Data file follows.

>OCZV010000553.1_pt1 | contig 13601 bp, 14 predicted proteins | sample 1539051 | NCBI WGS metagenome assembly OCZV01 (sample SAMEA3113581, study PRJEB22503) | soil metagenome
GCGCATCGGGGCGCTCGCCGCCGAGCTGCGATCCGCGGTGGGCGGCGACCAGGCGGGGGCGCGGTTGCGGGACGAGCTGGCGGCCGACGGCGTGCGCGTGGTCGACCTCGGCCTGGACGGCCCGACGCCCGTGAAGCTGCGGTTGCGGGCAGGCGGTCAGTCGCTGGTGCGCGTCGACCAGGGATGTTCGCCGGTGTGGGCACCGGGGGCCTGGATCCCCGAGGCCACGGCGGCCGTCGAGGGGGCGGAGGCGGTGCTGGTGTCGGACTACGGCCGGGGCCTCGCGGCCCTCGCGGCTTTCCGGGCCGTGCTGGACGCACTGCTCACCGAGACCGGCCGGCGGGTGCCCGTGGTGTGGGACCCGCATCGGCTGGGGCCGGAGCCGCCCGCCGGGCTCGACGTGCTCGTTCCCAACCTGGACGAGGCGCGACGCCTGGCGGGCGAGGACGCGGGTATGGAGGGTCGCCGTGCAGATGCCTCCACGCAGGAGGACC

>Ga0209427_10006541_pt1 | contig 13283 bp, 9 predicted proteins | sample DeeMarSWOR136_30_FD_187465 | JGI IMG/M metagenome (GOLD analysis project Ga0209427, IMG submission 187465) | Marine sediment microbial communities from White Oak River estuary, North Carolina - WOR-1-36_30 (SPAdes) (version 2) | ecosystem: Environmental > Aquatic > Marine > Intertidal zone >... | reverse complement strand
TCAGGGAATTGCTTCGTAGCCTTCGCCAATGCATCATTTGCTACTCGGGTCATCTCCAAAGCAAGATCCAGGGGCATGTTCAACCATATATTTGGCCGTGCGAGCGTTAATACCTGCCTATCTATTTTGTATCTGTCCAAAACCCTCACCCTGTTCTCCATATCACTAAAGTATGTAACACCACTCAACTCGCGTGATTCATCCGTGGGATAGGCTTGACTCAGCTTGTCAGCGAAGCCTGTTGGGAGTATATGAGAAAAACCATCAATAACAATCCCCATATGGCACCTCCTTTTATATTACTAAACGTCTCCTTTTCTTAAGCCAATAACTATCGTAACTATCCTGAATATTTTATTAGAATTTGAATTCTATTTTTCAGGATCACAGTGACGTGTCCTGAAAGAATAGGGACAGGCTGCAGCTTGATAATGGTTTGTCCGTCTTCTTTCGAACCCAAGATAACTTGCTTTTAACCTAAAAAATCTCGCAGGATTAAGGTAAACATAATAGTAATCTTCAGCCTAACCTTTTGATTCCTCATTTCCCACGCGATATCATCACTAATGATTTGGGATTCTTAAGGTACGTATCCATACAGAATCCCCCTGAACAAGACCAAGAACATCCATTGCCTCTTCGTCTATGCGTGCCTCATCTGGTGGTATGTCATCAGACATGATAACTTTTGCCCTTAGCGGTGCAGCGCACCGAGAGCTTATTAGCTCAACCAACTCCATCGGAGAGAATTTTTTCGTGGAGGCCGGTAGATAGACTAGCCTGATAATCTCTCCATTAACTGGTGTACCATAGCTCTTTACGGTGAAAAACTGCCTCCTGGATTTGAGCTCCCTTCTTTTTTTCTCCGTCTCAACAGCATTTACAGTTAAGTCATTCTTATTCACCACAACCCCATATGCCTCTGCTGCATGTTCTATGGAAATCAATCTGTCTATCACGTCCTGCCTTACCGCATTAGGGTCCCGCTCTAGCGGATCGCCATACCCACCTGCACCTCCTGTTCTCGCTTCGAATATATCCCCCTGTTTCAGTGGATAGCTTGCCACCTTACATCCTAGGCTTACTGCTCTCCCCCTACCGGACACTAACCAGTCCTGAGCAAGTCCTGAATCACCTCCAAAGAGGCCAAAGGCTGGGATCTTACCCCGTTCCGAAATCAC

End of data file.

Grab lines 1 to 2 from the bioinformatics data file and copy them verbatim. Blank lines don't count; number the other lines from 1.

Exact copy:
>OCZV010000553.1_pt1 | contig 13601 bp, 14 predicted proteins | sample 1539051 | NCBI WGS metagenome assembly OCZV01 (sample SAMEA3113581, study PRJEB22503) | soil metagenome
GCGCATCGGGGCGCTCGCCGCCGAGCTGCGATCCGCGGTGGGCGGCGACCAGGCGGGGGCGCGGTTGCGGGACGAGCTGGCGGCCGACGGCGTGCGCGTGGTCGACCTCGGCCTGGACGGCCCGACGCCCGTGAAGCTGCGGTTGCGGGCAGGCGGTCAGTCGCTGGTGCGCGTCGACCAGGGATGTTCGCCGGTGTGGGCACCGGGGGCCTGGATCCCCGAGGCCACGGCGGCCGTCGAGGGGGCGGAGGCGGTGCTGGTGTCGGACTACGGCCGGGGCCTCGCGGCCCTCGCGGCTTTCCGGGCCGTGCTGGACGCACTGCTCACCGAGACCGGCCGGCGGGTGCCCGTGGTGTGGGACCCGCATCGGCTGGGGCCGGAGCCGCCCGCCGGGCTCGACGTGCTCGTTCCCAACCTGGACGAGGCGCGACGCCTGGCGGGCGAGGACGCGGGTATGGAGGGTCGCCGTGCAGATGCCTCCACGCAGGAGGACC